A member of an honour guard helps U.S. President Barack Obama (L) lay a wreath in honor of Memorial Day at the Tomb of the Unknowns in Arlington National Cemetery in Arlington, Virginia, May 28, 2012. REUTERS/Jonathan Ernst

President Barack Obama was paying tribute to the nation's fallen warriors on Memorial Day, attending a ceremony at Arlington National Cemetery and honouring those who died during the Vietnam War.

For the first time in nine years, Americans “are not fighting and dying in Iraq,” Obama said in a speech at Arlington National Cemetery, after laying a wreath at the Tomb of the Unknowns.

But he noted that small groups of mourners can be seen at the cemetery daily, saying the grounds are “home to Americans from every part of the country who gave their lives in every part of the globe.”

The president also was set to mark the 50th anniversary of the Vietnam War at the Vietnam Veterans Memorial.

Republican challenger Mitt Romney was scheduled to appear in San Diego, home to a large number of military personnel and veterans.

In an election year, Obama has touted his work to bring U.S. combat troops home from Iraq and wind down the conflict in Afghanistan. Before military audiences and in a campaign ad released last week, he credits U.S. servicemen who helped in the raid that killed Osama bin Laden a year ago.

With so many troops returning home, Obama says the U.S. needs to return the favour.

“We have to serve them and their families as well as they have served us,” Obama said in his weekly radio and Internet address. “By making sure that they get the health care and benefits they need; by caring for our wounded warriors and supporting our military families; and by giving veterans the chance to go to college, find a good job and enjoy the freedom that they risked everything to protect.”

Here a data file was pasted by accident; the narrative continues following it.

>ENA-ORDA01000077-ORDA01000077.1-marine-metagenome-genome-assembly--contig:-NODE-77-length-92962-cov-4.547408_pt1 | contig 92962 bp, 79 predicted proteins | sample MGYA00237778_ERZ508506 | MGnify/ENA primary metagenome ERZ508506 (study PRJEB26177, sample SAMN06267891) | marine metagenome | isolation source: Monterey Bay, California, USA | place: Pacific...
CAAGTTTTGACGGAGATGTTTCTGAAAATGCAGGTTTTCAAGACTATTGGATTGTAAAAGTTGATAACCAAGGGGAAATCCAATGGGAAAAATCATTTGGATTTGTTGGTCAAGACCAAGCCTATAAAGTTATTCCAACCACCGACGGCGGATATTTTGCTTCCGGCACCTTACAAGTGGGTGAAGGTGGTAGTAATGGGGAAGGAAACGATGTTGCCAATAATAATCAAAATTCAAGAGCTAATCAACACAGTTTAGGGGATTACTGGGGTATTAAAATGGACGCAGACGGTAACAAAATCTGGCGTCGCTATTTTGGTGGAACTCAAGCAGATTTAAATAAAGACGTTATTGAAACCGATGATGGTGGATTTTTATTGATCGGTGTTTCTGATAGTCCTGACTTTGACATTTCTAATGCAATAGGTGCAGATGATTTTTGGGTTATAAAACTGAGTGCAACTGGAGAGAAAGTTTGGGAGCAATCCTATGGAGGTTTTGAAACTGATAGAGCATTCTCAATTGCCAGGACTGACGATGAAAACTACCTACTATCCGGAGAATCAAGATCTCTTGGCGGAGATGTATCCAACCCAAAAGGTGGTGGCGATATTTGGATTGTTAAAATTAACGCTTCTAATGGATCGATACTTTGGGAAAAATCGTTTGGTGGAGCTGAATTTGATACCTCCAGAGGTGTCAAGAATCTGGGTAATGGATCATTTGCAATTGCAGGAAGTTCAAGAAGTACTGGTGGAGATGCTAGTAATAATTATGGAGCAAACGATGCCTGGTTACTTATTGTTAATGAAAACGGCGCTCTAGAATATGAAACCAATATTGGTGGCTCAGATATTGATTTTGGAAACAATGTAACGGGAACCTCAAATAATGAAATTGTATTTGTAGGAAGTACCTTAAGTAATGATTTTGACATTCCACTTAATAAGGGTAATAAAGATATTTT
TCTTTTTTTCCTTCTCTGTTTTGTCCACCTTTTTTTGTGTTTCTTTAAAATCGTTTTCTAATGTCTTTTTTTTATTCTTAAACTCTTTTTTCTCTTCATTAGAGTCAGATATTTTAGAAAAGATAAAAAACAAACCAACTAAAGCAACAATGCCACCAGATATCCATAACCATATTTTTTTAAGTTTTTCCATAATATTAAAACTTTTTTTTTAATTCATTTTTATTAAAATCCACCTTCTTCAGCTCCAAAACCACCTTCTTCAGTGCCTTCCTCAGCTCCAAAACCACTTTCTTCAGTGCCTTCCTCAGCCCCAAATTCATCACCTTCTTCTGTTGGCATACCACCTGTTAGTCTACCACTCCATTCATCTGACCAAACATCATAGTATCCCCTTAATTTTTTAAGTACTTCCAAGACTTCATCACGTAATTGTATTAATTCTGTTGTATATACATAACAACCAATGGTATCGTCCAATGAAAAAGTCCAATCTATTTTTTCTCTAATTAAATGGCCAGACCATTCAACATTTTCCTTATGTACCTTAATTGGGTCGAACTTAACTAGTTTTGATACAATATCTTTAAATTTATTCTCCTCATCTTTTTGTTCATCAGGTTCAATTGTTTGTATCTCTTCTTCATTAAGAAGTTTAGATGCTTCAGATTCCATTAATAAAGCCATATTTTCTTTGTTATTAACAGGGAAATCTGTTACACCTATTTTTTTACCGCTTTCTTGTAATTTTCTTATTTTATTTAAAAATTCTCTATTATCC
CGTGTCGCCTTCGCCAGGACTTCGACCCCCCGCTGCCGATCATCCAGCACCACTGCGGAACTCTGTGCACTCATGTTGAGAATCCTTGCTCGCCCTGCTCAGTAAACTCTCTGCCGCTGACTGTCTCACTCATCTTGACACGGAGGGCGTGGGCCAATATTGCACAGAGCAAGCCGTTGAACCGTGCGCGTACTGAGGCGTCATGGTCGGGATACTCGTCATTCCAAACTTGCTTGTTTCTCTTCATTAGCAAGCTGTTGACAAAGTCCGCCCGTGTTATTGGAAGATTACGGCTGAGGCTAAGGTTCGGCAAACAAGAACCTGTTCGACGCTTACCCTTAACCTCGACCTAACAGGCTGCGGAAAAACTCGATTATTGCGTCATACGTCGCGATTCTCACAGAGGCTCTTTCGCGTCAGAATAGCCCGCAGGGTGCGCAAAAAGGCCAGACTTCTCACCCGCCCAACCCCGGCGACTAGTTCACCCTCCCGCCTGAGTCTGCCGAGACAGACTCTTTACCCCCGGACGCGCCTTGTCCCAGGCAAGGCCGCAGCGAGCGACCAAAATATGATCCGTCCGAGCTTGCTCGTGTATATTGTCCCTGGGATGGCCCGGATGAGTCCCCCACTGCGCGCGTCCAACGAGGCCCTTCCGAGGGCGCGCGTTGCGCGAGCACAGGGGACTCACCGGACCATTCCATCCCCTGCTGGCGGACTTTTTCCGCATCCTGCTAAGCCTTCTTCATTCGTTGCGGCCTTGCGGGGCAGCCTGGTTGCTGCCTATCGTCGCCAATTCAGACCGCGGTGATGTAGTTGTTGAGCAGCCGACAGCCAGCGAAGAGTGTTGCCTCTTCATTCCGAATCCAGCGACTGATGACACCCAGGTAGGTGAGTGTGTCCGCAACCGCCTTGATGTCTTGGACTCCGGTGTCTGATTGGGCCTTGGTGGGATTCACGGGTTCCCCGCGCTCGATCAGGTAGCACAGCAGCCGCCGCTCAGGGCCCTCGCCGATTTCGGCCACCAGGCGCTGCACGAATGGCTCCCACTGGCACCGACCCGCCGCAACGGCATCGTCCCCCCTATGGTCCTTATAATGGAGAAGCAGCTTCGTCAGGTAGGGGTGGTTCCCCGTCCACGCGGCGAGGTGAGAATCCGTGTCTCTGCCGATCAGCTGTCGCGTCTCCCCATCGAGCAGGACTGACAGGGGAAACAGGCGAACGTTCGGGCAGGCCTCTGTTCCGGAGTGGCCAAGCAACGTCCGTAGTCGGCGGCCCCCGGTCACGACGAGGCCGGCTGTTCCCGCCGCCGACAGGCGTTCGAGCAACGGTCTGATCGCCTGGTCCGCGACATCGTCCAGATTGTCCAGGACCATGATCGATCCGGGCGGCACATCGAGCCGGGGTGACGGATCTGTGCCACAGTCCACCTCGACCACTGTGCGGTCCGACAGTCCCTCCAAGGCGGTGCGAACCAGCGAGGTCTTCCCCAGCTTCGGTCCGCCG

Veterans could play a significant role in the 2012 election. Exit polls in 2008 showed that Obama was supported by about 44

percent of voters who said they served in the military, while 54 percent voted for Republican John McCain, a former Navy pilot who was a prisoner of war for more than five years during the Vietnam War.

A poll released Monday by Gallup found that 58 percent of veterans support Romney and 34 percent back Obama. The results were based on a sample of 3,327 veterans who are registered voters and had a margin of error of 2 percentage points.

Romney was scheduled to appear Monday with McCain in San Diego. Romney has made the case that too many veterans are returning home to poor job prospects, casting blame on Obama's economic policies.

A Bureau of Labor Statistics report in March found that 12.1 percent of U.S. Armed Forces veterans who served on active duty after September 2001 were unemployed in 2011. The unemployment rate for all veterans was 8.3 percent.

Several closely watched states in the November election have large numbers of military voters. Florida, home to several military installations, has more than 1.6 million veterans, according to the Veterans Administration. Pennsylvania has nearly 1 million veterans, while Virginia and North Carolina each have about 800 000 veterans. - Sapa-AP